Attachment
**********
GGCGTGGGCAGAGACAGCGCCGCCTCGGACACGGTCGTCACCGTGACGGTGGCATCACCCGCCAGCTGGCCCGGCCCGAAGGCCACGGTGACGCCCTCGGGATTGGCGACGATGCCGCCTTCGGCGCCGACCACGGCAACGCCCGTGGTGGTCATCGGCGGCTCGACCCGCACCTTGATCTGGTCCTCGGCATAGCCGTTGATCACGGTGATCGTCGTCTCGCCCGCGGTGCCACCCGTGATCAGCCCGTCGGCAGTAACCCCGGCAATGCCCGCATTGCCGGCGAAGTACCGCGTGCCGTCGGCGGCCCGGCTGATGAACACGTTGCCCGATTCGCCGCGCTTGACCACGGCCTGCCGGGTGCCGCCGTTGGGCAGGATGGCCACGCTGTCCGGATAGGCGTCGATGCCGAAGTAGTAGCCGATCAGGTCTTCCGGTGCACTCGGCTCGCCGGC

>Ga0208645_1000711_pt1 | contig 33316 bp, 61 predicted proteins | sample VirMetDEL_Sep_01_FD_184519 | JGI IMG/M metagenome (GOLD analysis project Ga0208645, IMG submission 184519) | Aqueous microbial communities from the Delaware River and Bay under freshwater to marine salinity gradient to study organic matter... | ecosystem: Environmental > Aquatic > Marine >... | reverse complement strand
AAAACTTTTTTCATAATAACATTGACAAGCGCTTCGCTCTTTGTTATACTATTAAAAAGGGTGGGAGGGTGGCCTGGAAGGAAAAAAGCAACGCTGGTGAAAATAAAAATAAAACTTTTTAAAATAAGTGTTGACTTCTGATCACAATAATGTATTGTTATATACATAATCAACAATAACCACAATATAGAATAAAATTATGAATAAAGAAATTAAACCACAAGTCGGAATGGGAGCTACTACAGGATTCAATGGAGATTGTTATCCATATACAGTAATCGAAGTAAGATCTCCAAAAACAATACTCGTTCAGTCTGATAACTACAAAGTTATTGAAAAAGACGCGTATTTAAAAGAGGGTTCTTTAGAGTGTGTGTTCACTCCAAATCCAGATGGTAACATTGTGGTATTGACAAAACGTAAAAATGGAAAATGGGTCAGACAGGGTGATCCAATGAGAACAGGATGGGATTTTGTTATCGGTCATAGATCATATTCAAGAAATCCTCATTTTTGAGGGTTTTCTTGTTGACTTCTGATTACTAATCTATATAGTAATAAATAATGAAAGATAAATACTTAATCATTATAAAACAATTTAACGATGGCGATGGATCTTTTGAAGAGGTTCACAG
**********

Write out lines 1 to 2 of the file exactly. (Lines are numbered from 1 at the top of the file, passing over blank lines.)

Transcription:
GGCGTGGGCAGAGACAGCGCCGCCTCGGACACGGTCGTCACCGTGACGGTGGCATCACCCGCCAGCTGGCCCGGCCCGAAGGCCACGGTGACGCCCTCGGGATTGGCGACGATGCCGCCTTCGGCGCCGACCACGGCAACGCCCGTGGTGGTCATCGGCGGCTCGACCCGCACCTTGATCTGGTCCTCGGCATAGCCGTTGATCACGGTGATCGTCGTCTCGCCCGCGGTGCCACCCGTGATCAGCCCGTCGGCAGTAACCCCGGCAATGCCCGCATTGCCGGCGAAGTACCGCGTGCCGTCGGCGGCCCGGCTGATGAACACGTTGCCCGATTCGCCGCGCTTGACCACGGCCTGCCGGGTGCCGCCGTTGGGCAGGATGGCCACGCTGTCCGGATAGGCGTCGATGCCGAAGTAGTAGCCGATCAGGTCTTCCGGTGCACTCGGCTCGCCGGC

>Ga0208645_1000711_pt1 | contig 33316 bp, 61 predicted proteins | sample VirMetDEL_Sep_01_FD_184519 | JGI IMG/M metagenome (GOLD analysis project Ga0208645, IMG submission 184519) | Aqueous microbial communities from the Delaware River and Bay under freshwater to marine salinity gradient to study organic matter... | ecosystem: Environmental > Aquatic > Marine >... | reverse complement strand